Special Assessment Accounting. Aware. Diligent. Timely. Accurate. Complete.

Special Assessment Accounting. Aware. Diligent. Timely. Accurate. Complete.

[ Blog/News ]

Special Assessment Accounting. Aware. Diligent. Timely. Accurate. Complete.

Record keeping and accounting for special assessments should not be as challenging as it often is. Often, as auditors we find the accounting for special assessments is incomplete due primarily to changes of management companies, inadequate tracking of owners’ accounts and payments, accounting for special assessment receipts in the wrong fund, and/or special assessment forecasts are inadequate to determine if there will be sufficient funds to pay for all repairs or pay off a loan.
Assessment Records

We recommend a permanent file of special assessment documents, including:

  • Special Assessment notices to owners
  • Board minutes including documentation of special assessments:
    • Initial levy and approval by members
    • Monthly status
      • Amounts assessed to owners
      • Review owner special assessment amortization schedules
      • Amounts spent for the special assessment purpose
      • Financial status
        • Special assessment cash held
        • Special assessments receivable (billed but not received)
        • Remaining amounts to assess
        • Amounts spent to date
        • Projected remaining expenditure
        • Projected remaining debt service: principal and interest
        • Projected surplus or deficit
      • Conclusion regarding financial status

The information and data recommended above are critical. However, only accurate and complete record-keeping and accounting will provide a board with the data needed to understand the status of a special assessment project and the projected financial picture.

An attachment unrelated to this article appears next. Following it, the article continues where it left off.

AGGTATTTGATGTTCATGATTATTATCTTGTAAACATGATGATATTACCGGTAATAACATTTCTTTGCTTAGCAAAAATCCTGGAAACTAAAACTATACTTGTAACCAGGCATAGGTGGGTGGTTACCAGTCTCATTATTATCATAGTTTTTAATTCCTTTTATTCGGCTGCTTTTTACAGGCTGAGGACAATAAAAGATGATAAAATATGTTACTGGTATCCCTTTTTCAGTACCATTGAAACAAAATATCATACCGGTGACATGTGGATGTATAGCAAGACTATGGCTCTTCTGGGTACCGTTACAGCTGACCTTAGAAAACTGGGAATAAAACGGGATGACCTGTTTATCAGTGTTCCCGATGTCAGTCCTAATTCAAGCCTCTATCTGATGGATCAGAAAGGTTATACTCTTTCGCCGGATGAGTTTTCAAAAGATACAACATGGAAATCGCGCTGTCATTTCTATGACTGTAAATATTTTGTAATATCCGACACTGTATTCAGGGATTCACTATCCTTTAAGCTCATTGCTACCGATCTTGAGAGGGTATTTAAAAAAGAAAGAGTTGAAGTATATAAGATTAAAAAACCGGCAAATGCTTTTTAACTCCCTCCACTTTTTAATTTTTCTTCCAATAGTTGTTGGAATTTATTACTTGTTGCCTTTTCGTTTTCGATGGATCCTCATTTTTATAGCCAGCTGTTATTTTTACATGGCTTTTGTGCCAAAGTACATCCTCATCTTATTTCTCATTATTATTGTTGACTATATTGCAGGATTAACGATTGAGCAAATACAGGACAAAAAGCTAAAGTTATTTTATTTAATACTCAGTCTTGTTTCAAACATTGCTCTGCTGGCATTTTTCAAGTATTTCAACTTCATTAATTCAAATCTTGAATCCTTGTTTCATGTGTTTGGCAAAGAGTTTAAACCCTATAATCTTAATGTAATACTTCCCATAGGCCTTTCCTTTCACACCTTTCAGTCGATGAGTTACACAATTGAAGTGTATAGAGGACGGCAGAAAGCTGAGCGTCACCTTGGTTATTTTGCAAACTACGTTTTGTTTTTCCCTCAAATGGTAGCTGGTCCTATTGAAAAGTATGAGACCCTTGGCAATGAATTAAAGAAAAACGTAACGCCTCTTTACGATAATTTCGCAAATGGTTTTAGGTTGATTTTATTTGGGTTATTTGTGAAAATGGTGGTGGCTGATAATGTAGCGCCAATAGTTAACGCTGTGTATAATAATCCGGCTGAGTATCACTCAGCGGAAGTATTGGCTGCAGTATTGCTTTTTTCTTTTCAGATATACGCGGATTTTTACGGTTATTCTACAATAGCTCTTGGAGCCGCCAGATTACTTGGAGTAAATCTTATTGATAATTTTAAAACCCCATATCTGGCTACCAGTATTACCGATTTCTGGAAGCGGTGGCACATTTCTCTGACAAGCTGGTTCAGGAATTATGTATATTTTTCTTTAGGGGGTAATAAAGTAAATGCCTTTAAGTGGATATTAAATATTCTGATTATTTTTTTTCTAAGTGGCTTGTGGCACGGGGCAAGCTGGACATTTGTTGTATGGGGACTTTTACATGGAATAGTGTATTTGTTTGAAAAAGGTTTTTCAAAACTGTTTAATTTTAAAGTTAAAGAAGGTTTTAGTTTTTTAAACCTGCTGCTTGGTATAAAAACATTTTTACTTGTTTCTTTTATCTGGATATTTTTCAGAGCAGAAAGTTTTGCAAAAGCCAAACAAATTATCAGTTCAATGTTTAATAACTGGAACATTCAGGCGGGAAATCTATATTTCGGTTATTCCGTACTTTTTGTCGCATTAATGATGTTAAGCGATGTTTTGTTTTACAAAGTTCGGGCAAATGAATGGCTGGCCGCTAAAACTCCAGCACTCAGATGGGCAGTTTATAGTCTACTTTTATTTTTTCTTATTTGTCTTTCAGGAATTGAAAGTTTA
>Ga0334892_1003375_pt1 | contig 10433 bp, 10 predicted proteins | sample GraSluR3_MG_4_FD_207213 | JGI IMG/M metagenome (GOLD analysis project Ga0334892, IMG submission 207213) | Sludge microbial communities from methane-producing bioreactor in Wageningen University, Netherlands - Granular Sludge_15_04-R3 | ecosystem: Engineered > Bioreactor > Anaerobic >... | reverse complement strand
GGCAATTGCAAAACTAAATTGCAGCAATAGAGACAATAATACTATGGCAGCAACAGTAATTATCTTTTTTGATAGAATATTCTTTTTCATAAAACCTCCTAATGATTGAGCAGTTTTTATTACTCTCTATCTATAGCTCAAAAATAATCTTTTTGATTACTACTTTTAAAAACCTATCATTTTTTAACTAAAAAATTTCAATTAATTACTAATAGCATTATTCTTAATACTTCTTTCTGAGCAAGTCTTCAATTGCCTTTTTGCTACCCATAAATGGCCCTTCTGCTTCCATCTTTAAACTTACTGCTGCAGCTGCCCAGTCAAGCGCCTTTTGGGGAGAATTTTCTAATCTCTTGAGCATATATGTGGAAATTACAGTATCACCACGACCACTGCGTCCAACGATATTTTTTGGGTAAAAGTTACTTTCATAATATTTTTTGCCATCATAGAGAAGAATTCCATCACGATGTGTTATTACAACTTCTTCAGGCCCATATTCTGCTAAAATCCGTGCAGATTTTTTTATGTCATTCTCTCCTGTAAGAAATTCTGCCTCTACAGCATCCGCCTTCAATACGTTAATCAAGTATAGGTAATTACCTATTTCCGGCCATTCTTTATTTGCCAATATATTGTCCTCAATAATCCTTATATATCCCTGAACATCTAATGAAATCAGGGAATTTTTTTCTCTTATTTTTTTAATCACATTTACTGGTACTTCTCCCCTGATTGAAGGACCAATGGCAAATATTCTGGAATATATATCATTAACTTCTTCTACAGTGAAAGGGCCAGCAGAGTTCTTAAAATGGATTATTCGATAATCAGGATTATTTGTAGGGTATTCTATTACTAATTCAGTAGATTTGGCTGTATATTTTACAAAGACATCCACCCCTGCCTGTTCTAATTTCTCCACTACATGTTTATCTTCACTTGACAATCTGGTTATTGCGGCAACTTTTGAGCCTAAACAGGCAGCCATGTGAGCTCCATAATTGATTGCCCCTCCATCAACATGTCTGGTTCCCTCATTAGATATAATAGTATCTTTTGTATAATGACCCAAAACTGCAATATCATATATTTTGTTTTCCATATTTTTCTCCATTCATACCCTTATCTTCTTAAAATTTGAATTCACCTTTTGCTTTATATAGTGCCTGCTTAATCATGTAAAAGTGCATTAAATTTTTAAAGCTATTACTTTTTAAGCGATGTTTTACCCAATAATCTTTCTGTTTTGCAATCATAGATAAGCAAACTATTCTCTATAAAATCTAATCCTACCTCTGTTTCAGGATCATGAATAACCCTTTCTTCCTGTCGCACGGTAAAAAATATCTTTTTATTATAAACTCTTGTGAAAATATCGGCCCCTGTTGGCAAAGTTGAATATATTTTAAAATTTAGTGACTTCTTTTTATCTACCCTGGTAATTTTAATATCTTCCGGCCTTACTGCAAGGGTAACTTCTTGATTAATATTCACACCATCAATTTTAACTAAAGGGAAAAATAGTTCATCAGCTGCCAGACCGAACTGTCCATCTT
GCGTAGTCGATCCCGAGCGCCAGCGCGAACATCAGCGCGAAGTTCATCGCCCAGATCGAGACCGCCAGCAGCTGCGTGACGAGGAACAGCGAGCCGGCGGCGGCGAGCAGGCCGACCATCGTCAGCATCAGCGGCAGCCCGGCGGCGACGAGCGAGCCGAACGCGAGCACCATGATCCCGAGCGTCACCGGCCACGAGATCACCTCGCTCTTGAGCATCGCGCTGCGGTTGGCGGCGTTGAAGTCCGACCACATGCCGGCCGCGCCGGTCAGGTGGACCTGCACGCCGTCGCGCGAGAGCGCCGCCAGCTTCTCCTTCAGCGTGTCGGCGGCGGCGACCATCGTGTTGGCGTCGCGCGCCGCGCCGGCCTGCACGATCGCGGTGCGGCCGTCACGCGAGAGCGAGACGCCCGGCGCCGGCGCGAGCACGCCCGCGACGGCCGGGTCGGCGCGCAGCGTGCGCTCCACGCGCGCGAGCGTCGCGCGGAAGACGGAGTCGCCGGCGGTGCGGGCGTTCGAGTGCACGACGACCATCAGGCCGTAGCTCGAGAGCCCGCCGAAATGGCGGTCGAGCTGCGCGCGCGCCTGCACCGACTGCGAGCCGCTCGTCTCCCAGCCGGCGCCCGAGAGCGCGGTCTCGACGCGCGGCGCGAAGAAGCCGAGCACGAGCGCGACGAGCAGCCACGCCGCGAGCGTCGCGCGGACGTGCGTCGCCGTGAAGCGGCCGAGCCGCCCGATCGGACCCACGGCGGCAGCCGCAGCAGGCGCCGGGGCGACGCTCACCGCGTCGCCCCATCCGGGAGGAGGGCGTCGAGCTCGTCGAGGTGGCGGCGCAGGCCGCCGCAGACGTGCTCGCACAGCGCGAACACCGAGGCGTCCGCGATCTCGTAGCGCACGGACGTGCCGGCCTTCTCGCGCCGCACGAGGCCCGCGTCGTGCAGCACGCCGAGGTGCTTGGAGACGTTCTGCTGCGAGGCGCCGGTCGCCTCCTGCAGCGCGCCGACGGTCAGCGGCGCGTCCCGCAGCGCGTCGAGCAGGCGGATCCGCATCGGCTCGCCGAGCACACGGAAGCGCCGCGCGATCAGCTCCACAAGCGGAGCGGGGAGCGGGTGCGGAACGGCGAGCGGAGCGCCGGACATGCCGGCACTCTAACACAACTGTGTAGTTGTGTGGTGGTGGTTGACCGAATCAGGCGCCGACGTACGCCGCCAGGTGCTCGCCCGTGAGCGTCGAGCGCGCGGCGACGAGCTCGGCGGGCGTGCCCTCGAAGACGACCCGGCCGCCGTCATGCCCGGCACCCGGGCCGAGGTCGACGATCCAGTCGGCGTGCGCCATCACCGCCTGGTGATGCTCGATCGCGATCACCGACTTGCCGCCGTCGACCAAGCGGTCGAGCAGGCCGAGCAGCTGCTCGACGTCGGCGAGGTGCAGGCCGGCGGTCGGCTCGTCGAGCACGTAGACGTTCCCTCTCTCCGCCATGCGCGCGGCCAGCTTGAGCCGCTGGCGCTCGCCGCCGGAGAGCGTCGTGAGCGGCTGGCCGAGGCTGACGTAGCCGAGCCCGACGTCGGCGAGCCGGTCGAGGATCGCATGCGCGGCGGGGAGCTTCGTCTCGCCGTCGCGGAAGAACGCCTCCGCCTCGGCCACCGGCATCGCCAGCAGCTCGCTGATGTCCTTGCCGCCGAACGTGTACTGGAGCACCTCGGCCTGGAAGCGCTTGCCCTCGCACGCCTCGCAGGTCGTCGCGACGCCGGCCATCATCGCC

Accounting and Banking

Associations should account for special assessment activity in a separate fund from operating and reserves. A separate bank account and specific account codes should be used. An amortization schedule should be maintained for all owners who are making monthly special assessment payments. Special assessment billing and expenditures should be processed using the special assessment bank account and accounting fund. Any amounts received or paid by other funds should be reconciled and repaid to the other funds at least monthly.

Board Meeting Review

At every board meeting, boards should review the vital data systematically. We recommend that board members review special assessment reports and supporting documents and ask questions before meetings. Keep your eyes on the goals: Collection of all assessments, control over expenditures including debt service, and determining the projected surplus or deficit. Boards need to formulate a plan should there be a projected shortfall. Another special assessment? Increase the loan? Hold off on expenditures?

Boards need to actively participate in the management and accounting for all special assessments. End Of Article

By Newman CPA

By Newman CPA

Chapter Happenings Sponsor, February 2021

By: Jeremy Newman CPA, Newman Certified Public Accountant PC

Newman CPA simplifies the HOA CPA process. Our streamlined process enables us to complete your work accurately, efficiently and on time. We understand your need for reliable communication and on-time reporting. We believe that you deserve hassle-free audit & tax services. Have confidence knowing we are your responsive partner here to make your life easier.

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Year End Accounting: Loose Ends

Year End Accounting: Loose Ends

[ Blog/News ]

Year End Accounting: Loose Ends

For most associations, their fiscal year ends on December 31. If an association does not obtain an independent audit by a Certified Public Accountant, it is perhaps more imperative that boards of directors pay close attention to the year-end financial reports.

Some Areas To Consider Include:
Cash

Ensure all bank accounts have been reconciled. Obtain a copy of reconciliations and bank statements and compare, paying attention to unusual or large reconciling items.